Kim Mitchell is the senior water policy adviser at Western Resource Advocates and former hydrologist at the Arizona Department of Water Resources. Christopher Kuzdas is the Arizona water program manager for the Environmental Defense Fund. Both are members of the Water for Arizona Coalition.
Forty years ago on June 12, Arizona enacted the Groundwater Management Act (GMA), a first-of-its-kind policy aimed at ensuring our state’s groundwater could be sustained even as our economy and population continued to grow.
The act limited groundwater use, mandated conservation from all business sectors and established a system to manage groundwater in five key areas where groundwater overdraft was most severe: Prescott, Phoenix and Tucson, as well as Pinal and Santa Cruz counties.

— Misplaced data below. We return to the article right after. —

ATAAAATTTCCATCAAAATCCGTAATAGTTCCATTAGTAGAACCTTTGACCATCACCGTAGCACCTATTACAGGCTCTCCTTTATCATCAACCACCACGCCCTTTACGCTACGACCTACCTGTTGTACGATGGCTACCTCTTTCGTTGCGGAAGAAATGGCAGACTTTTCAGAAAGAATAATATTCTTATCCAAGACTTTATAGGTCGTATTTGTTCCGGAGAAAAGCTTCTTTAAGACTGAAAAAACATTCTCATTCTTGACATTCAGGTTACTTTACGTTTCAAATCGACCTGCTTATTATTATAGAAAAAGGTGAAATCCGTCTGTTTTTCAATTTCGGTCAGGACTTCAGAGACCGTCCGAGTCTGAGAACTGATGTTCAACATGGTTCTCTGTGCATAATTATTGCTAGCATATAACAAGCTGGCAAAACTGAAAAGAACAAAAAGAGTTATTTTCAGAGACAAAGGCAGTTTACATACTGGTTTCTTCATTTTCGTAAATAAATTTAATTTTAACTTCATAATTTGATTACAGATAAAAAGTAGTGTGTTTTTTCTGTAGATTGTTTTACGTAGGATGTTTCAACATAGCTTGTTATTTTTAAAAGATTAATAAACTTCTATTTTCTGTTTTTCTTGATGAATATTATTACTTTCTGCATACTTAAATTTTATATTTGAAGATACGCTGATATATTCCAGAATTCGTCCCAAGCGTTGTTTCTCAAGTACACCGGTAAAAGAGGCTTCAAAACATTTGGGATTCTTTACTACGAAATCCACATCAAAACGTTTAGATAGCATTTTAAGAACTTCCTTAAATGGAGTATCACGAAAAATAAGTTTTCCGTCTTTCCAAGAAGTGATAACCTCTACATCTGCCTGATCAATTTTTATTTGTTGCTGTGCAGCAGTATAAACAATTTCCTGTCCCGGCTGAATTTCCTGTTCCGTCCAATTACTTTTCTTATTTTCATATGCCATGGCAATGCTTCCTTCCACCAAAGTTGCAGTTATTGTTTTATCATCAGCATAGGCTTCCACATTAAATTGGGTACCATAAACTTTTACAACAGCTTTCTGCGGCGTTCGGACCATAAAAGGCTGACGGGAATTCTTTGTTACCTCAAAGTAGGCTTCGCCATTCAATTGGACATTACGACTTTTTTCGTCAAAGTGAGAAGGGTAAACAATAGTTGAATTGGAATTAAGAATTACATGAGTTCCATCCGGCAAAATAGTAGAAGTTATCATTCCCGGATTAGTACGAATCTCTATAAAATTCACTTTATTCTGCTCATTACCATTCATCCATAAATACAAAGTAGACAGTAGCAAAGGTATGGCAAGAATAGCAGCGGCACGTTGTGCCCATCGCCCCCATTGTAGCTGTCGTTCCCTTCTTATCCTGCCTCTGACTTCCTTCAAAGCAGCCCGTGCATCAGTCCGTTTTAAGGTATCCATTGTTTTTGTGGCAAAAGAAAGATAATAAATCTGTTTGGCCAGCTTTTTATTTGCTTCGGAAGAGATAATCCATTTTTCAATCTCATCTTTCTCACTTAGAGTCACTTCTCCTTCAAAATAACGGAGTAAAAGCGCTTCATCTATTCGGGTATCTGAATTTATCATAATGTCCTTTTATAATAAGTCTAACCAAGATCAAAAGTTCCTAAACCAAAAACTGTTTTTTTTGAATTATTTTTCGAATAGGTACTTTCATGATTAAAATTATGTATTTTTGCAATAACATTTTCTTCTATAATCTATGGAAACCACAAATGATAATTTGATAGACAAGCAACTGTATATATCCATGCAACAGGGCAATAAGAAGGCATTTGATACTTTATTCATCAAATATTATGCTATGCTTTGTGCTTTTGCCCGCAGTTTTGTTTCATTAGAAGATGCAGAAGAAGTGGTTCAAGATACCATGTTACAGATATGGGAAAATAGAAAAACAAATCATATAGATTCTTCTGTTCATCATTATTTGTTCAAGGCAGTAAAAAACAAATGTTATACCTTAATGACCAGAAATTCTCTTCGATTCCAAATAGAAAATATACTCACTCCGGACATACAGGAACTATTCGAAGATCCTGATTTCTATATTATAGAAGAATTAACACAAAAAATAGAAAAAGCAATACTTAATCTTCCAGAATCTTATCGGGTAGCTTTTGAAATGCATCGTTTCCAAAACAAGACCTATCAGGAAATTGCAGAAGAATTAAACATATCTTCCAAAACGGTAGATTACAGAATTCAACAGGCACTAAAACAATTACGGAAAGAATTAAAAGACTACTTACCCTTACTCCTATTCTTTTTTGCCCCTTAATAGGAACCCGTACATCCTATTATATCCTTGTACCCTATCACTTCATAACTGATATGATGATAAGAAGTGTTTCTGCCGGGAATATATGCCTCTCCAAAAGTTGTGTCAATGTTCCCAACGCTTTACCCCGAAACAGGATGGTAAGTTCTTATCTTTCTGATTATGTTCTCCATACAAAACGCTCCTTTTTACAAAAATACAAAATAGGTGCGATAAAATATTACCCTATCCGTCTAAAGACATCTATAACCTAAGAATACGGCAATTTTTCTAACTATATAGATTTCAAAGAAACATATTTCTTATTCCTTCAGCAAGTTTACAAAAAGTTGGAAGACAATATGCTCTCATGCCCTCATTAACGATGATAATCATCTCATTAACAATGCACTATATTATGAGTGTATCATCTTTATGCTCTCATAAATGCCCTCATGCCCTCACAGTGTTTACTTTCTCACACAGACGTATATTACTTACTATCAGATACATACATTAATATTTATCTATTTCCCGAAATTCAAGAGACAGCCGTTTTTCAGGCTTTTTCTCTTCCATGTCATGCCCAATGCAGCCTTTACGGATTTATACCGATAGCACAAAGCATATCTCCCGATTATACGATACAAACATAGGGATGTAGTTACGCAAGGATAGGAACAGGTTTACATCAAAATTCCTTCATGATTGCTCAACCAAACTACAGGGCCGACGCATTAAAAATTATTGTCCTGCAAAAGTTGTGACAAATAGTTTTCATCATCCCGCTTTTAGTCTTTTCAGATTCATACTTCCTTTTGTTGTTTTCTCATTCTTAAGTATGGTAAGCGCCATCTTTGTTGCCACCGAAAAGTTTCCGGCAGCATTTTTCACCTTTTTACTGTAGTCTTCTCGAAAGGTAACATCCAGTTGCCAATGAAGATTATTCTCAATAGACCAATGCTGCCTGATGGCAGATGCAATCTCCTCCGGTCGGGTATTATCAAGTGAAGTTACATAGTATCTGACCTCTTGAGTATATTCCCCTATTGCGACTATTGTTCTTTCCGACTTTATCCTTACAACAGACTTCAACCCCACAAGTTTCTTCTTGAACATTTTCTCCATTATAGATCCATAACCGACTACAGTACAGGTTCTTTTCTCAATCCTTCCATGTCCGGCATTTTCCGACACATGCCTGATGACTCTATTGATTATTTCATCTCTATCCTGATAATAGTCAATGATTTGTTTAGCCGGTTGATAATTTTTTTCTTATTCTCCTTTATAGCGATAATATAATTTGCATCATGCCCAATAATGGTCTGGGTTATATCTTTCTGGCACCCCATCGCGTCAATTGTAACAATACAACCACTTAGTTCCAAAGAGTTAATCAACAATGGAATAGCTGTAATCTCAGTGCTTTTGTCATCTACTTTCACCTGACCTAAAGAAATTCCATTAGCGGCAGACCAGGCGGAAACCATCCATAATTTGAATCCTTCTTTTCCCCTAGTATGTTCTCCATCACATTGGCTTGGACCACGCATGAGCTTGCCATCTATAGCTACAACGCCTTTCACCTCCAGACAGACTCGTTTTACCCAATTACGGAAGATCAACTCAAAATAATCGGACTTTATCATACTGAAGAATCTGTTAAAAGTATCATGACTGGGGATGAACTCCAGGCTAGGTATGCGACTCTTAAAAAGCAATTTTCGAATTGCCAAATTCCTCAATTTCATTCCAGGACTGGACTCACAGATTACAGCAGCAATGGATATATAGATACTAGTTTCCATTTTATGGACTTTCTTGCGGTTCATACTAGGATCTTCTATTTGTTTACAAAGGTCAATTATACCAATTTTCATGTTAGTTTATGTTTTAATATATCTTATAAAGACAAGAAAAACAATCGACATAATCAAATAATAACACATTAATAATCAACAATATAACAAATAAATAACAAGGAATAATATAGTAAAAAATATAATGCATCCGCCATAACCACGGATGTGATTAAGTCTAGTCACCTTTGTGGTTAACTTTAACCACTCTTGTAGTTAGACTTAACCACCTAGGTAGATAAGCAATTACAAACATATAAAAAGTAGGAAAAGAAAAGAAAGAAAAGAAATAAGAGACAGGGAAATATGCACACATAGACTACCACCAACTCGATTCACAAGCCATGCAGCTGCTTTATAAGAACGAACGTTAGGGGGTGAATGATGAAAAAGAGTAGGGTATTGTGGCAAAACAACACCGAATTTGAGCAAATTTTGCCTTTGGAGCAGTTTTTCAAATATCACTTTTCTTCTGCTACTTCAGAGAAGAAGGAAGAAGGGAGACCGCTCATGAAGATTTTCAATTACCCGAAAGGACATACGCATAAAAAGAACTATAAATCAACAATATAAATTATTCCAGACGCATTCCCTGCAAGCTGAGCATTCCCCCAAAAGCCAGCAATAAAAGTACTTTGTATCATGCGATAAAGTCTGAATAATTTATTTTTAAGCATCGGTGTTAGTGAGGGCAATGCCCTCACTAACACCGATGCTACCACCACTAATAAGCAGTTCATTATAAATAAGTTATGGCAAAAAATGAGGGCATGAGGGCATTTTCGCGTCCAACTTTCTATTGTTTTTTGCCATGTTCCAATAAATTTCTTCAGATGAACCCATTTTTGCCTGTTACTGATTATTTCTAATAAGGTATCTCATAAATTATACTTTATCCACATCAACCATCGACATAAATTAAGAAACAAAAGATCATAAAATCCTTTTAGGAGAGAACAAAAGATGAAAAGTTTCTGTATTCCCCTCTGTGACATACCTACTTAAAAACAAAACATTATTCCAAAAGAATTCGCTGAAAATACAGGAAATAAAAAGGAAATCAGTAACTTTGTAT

The GMA was an innovative piece of forward-looking policy, and it didn’t come a moment too soon. Finite groundwater has long underpinned Arizona’s economy, representing about 40% of our annual water use. These supplies occur naturally in the cracks and spaces in soil, sand and rock. They can take decades or longer to replenish, meaning that pumping is occurring today at levels that may never be restored.
Groundwater remains the only source of water for some parts of the state, especially for some rural communities. Those communities are mostly located outside of the areas protected by the GMA, making it difficult for rural residents to know how much groundwater is left for the future.